The SOAR Project: Speak Out Against Racism

SOAR LogoProfessor Kevin Dunn and Dr. Oishee Alam from Western Sydney University are working with the Australian National University (ANU) to investigate prosocial behaviours among school students in response to racism and racial bullying. This project is funded by an ARC Linkage Grant (LP140100413), the NSW Department of Education and the Department of Education and Training Victoria. The research team includes Dr. Naomi Priest and Dr. Tania King (ANU), Prof. Anne Kavanagh (University of Melbourne), Prof. Yin Paradies (Deakin University), Dr. Jacqueline Nelson (University of Technology, Sydney), and we are also partnered with the Australian Human Rights Commission. For more information on this project you can visit the ANU SOAR Project page.

The Project

Racism and racial bullying are important issues in the lives of many Australian children and young people, especially at school. This project aims to substantially increase understandings of bystander responses (including their extent, nature, potential, merits, benefits, constraints) as a means of countering racism and racial bullying among Australian school students. This will be achieved by:

  1. Examining experiences of, attitudes towards, and responses to, racism and racial bullying among school students
  2. Identifying health, wellbeing, education and social outcomes of racism and racial bullying for individuals, schools and communities
  3. Exploring the enablers and obstacles associated with bystander responses to racism and racial bullying
  4. Developing, piloting and evaluating a school-based program to foster proactive bystander responses to racism and racial bullying.


This mixed-method study will be conducted across two key phases.  Data collection will begin in Term 1 2017 with a baseline representative survey of school students in years 5-9 in Victoria and NSW (n=6,000 students across 60 schools) to gather data on existing bystander responses to racism and racial bullying. Teachers from those schools will complete brief surveys documenting their observations in relation to bullying and discrimination, as well as their school climate. In a substudy, secondary students will be invited to participate in a daily diary using their mobile phone, to document their experiences during the day over a period of two weeks.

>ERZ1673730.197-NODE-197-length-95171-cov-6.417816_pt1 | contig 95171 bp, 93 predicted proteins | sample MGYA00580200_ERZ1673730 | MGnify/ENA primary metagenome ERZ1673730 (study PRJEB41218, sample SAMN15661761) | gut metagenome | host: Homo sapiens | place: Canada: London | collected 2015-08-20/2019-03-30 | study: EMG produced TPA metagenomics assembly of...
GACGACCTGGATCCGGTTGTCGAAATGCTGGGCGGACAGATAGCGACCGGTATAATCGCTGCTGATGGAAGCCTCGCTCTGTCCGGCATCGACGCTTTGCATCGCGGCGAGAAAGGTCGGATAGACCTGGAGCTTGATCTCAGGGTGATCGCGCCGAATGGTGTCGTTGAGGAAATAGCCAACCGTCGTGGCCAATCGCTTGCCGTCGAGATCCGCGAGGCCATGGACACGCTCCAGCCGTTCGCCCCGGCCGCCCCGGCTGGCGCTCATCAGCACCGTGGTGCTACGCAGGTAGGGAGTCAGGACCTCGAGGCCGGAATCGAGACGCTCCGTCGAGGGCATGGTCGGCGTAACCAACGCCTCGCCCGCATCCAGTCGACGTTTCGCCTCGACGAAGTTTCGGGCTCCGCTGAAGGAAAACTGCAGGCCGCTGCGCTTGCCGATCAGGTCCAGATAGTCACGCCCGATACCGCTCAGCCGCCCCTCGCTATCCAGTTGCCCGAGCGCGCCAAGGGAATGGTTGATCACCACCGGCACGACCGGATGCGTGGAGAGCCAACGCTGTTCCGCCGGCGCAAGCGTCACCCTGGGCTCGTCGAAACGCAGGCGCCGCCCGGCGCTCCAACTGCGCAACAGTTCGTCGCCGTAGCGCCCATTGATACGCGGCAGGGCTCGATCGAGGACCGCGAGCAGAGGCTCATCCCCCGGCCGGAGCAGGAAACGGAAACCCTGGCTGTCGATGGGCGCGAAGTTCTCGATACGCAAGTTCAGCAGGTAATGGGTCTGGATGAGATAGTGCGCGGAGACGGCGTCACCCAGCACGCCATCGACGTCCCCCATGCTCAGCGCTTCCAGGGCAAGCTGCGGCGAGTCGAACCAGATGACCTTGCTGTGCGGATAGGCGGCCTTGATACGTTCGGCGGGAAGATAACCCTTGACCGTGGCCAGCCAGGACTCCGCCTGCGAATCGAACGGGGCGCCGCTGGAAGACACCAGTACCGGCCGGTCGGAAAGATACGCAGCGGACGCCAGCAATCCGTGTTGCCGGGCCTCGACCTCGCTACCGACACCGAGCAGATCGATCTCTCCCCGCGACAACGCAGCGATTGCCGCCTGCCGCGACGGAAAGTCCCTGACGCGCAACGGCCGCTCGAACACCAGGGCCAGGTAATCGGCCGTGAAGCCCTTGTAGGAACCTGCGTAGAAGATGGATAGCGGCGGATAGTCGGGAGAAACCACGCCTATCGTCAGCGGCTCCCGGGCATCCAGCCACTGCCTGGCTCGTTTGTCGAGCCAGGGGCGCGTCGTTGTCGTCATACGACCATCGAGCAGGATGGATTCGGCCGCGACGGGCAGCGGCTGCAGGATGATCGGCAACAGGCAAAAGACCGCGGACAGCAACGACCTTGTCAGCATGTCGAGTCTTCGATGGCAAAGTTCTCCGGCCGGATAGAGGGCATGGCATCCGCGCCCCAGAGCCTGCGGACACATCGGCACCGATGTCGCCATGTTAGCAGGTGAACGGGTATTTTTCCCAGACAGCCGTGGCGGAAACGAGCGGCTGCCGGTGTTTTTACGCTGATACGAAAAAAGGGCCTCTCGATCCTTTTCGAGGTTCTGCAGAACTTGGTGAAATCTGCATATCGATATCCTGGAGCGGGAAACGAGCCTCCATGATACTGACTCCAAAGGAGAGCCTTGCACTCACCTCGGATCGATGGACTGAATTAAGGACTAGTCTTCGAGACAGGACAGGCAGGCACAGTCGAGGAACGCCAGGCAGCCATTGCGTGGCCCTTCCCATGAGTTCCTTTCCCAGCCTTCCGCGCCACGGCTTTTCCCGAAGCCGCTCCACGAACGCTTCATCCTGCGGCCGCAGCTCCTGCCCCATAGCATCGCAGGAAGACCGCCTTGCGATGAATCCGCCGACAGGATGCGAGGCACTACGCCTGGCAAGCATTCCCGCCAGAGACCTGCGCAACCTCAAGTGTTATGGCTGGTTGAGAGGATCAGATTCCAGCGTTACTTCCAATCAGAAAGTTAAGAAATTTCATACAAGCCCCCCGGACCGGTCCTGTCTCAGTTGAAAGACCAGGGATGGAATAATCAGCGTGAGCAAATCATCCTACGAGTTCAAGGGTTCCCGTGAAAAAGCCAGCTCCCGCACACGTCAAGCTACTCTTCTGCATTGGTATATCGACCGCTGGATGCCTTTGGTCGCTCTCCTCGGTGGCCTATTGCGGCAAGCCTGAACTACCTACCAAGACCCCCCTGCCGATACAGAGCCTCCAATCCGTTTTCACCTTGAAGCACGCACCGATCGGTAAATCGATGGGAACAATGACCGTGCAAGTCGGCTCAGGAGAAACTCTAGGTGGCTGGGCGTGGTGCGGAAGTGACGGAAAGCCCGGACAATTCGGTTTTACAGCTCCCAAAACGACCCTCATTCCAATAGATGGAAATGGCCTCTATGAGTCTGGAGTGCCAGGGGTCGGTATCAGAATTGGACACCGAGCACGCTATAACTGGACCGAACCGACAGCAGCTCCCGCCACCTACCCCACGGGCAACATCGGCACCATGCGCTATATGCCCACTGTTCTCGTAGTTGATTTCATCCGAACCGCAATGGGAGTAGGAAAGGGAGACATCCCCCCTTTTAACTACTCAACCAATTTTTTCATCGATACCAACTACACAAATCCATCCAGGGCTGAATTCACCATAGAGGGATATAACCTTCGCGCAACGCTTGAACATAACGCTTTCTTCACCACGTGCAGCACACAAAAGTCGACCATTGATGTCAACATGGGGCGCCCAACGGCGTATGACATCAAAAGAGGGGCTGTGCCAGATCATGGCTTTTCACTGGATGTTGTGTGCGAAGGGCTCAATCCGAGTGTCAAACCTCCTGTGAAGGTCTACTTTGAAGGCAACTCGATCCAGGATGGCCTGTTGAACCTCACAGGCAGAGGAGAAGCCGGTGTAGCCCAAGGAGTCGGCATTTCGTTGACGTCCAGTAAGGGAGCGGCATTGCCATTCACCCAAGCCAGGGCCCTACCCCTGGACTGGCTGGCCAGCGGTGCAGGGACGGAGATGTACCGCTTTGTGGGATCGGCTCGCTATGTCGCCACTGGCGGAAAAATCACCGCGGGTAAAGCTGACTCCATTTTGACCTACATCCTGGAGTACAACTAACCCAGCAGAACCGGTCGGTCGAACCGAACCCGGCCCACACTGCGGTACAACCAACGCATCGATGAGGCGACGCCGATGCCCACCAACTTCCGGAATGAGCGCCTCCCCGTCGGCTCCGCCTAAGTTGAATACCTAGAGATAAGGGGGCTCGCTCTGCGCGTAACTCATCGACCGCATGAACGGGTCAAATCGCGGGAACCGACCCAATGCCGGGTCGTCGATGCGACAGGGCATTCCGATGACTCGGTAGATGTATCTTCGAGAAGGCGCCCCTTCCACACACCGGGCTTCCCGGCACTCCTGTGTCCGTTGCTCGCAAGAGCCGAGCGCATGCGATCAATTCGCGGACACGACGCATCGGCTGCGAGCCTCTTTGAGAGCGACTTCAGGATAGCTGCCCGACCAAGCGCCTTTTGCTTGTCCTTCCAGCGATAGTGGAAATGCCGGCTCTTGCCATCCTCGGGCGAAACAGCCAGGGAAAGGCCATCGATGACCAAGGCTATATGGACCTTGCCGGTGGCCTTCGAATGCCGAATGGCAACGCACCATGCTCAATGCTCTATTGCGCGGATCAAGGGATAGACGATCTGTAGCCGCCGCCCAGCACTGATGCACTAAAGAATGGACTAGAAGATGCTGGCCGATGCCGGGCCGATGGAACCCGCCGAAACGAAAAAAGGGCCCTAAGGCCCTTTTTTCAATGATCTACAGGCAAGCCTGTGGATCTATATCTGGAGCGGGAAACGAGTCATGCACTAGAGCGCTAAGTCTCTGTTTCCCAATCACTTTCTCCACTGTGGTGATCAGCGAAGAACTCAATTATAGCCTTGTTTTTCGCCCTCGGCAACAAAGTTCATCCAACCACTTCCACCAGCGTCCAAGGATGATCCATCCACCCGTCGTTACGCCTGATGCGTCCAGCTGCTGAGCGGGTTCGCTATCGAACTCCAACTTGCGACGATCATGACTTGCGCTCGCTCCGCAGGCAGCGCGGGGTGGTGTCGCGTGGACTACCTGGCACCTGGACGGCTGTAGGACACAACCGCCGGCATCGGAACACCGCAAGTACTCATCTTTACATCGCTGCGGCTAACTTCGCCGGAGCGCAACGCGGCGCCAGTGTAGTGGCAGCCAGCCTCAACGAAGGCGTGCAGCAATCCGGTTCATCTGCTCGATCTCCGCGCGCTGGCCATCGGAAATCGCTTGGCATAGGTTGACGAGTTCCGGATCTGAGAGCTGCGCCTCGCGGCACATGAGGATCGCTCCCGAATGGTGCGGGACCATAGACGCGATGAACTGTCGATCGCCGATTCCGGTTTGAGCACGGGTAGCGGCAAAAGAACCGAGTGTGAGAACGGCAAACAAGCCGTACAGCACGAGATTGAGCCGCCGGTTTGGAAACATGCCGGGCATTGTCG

Following the baseline survey, an intervention program will be delivered to four schools, including two schools that will form the wait list control group. The intervention will be a school-based program to support students in pro-social behaviour against racism and racial bullying, and will include teacher training, online resources and tools, and workshops for students. A post-test survey questionnaire will be administered to intervention and control schools immediately following the first round of intervention, and again after the wait list control schools receive the intervention, to track changes across time and between intervention and wait list control schools.

Focus groups and in-depth interviews will be conducted among students, teachers and members of school leadership in the schools that receive the intervention program, to examine their experiences and responses in greater depth.


Key findings from the 2017 Speak Out Against Racism (SOAR) student and staff surveys

  • 4664 Year 5 to Year 9 students surveyed (2081 in NSW, 2583 in Victoria).
  • 202 staff surveyed (88 in NSW, 114 in Victoria).
  • Students identified as Anglo-Celtic or European background (55%); South, East or Southeast Asian (22%); Aboriginal and Torres Strait Islander (5%); Middle Eastern (5%); Pacific Islander/Maori (4%); African (3%).
  • Students from Aboriginal and Torres Strait Islander backgrounds, and from ethnic minority backgrounds were two times more likely to report experiences of racial discrimination compared to students from Anglo-Celtic backgrounds overall.
  • Students born overseas reported two times more experiences of racial discrimination than students born in Australia.
  • 60% of students reported witnessing other students’ experiences of racial discrimination.
  • Students from South Asian (74%) and African (68%) backgrounds reported witnessing the highest levels of racial discrimination.
  • Over 40% of students from Aboriginal and Torres Strait Islander backgrounds and from ethnic minority backgrounds reported experiences of racial discrimination from their peers.
  • Close to 20% of students from Aboriginal and Torres Strait Islander backgrounds reported experiences of racial discrimination from their teachers, and among ethnic minority students 18-30% of students reported these experiences with the highest levels among those from Middle Eastern and African backgrounds.
  • Over a third of students from Aboriginal and Torres Strait Islander backgrounds and from ethnic minority backgrounds reported experiences of racial discrimination from wider society.
  • 78% of students said they were able to make friends with students from different racial, ethnic or cultural backgrounds.
  • 11% of students agreed or strongly agreed that their friends would think badly of them if they ate lunch with a student from a different background.
  • Overall, students reported a higher likelihood of being a ‘defender’ – trying to stop bullying and supporting victims – when they witnessed bullying.
  • Students were least likely to be an ‘assistant’ -- indicating they did not join the bullying.
  • Overall, students across all ethnic groups reported an average level of more than 10 (from a scale of 3 to 15) when it came to how confident they would be to intervene when other students were being mistreated.

Key findings from the pilot of the SOAR school-based bystander intervention program will be available in 2020.

Further information